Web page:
He had been required to report his alcohol treatment on his bar application, and he was concerned that any relapses would result in him losing his license. So those first few years, he was constantly attending AA meetings. He would go to a meeting at least once a day, and sometimes two or three times a day when he seemed to be really struggling. Looking back, and as a lawyer now myself, I can understand what an incredible weight that must have been on him. I think he was terrified that if he relapsed, he risked the Bar association revoking his license. If that happened, he would have been saddled with over $100K in law school loans for a degree he couldn’t use. And beyond the potential financial repercussions, he risked embarrassment and shame if he had to tell clients, friends, and family that he had failed. He was a proud man, and I think that weighed heavily on him.

While he was sober, he was great, both as a dad and an attorney. He had a niche in a particular area of employment law, and clients often sought him out because of his name and reputation in the field. He was making a good living, and loving the new challenge in his second career. His clients were happy, and their word-of-mouth referrals led to a fairly bustling practice.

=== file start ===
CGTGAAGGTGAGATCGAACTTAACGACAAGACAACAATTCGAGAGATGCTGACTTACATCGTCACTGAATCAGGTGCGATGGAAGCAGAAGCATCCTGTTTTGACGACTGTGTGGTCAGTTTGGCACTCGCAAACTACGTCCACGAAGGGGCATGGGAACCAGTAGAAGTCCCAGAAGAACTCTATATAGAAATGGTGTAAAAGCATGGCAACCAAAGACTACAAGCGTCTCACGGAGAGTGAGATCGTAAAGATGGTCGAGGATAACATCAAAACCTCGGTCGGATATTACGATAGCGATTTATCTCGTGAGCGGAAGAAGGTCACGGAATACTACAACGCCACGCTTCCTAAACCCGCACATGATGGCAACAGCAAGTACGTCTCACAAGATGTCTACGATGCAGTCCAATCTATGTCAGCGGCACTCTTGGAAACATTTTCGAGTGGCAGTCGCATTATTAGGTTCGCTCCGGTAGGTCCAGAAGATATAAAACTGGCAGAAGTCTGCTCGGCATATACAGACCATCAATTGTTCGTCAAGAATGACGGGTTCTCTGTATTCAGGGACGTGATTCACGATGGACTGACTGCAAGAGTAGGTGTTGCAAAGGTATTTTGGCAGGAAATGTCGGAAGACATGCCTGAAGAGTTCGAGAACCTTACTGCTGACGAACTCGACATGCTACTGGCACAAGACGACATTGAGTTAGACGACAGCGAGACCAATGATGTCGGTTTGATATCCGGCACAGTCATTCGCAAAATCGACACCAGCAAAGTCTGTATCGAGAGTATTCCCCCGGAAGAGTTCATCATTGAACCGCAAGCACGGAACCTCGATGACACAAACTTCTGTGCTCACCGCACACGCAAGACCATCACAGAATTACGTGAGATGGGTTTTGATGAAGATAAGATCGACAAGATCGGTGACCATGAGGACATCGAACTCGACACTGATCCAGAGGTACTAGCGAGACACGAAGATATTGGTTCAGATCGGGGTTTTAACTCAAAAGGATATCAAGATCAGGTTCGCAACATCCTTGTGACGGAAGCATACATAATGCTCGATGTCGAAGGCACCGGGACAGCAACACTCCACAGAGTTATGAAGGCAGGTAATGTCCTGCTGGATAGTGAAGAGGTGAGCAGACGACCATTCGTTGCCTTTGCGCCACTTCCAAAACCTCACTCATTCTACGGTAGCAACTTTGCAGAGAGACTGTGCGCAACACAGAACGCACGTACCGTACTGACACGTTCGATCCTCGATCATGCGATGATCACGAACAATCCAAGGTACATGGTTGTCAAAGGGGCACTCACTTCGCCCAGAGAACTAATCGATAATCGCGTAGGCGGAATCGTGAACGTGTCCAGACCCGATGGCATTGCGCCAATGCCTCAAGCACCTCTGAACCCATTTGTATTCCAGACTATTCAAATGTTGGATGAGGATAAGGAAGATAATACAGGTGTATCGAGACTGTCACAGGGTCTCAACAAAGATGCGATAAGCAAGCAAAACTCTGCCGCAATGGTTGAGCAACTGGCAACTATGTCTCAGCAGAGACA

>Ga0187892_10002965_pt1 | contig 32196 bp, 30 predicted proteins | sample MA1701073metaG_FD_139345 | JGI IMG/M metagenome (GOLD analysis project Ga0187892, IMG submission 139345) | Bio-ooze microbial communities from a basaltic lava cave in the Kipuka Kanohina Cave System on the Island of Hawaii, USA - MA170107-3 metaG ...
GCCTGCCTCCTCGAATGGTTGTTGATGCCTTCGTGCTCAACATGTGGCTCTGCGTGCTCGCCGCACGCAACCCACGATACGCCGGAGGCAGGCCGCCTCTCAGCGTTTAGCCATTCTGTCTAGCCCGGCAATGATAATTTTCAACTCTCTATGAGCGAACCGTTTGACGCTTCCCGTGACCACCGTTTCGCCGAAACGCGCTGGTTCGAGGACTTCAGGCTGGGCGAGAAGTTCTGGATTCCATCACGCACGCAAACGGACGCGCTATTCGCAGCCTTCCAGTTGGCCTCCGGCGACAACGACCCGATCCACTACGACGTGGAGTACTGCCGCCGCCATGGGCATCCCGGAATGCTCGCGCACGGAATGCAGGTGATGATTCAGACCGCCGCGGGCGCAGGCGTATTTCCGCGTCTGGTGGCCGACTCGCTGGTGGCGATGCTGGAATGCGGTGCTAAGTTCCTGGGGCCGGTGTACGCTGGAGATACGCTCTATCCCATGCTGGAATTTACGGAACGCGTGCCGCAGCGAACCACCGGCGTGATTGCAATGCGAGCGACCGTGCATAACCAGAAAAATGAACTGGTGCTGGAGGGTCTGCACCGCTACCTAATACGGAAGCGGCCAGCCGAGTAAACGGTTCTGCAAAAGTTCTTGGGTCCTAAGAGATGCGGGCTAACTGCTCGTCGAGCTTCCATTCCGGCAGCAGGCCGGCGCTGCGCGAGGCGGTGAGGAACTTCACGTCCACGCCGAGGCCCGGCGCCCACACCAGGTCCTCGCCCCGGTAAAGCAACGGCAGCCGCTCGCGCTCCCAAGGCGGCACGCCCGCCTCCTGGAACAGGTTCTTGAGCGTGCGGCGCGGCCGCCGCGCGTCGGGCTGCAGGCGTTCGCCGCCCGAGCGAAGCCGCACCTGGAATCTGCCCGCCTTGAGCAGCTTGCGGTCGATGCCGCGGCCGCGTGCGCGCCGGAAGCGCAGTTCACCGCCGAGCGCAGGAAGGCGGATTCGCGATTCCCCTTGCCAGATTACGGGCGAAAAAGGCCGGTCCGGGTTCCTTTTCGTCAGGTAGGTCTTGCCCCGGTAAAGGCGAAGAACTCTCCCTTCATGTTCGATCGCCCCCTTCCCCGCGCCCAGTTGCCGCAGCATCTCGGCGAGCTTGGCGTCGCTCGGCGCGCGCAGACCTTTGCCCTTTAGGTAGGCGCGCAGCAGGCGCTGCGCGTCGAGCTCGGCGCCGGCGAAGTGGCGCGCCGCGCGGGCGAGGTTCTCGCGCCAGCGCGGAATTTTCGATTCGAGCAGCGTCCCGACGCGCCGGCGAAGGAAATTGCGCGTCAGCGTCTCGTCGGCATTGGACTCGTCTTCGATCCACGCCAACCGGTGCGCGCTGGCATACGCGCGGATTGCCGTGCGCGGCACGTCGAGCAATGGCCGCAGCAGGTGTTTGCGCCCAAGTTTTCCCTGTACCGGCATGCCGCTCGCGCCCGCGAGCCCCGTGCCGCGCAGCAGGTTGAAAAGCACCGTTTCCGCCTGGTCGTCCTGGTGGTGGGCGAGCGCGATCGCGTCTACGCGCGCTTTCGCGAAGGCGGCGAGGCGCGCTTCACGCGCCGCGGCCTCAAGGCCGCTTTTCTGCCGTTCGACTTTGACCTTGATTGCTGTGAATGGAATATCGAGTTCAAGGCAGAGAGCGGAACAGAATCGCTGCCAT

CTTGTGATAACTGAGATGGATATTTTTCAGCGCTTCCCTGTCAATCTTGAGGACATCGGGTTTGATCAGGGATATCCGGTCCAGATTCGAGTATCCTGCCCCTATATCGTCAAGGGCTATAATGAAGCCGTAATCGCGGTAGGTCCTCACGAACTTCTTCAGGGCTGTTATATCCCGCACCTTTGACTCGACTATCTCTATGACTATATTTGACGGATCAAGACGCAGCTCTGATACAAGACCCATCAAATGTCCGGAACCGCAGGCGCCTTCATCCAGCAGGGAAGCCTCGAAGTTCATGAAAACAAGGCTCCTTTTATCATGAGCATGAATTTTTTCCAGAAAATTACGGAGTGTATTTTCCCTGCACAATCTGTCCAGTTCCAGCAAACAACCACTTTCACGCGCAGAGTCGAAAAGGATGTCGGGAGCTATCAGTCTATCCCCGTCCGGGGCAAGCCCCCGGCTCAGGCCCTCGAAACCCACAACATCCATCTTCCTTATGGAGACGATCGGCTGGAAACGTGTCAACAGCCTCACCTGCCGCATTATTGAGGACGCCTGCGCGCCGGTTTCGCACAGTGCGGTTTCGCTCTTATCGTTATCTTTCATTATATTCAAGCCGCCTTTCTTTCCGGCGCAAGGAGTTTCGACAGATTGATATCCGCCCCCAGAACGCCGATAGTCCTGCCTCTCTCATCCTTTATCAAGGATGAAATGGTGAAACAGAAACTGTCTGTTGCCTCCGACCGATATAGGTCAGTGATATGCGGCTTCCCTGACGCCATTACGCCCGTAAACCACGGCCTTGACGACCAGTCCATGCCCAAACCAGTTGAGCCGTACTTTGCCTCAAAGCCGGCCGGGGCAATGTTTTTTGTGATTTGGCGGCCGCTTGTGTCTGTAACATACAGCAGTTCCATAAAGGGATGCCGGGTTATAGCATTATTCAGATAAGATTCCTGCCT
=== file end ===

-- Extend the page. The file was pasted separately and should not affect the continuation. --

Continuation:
I still remember the first big relapse, around Thanksgiving. I had moved to another state, and when I came home for the holidays, something seemed “off.” He was late to our family dinner. He left early. He seemed fidgety and distracted. And perhaps the biggest flag was that he said he was too busy to attend his AA meetings. He said he was really stressed with client work, and needed more help at the office. He said he would be hiring a paralegal or assistant, and that was going to alleviate the situation. I trusted him, and I could certainly understand the stress, but I was worried.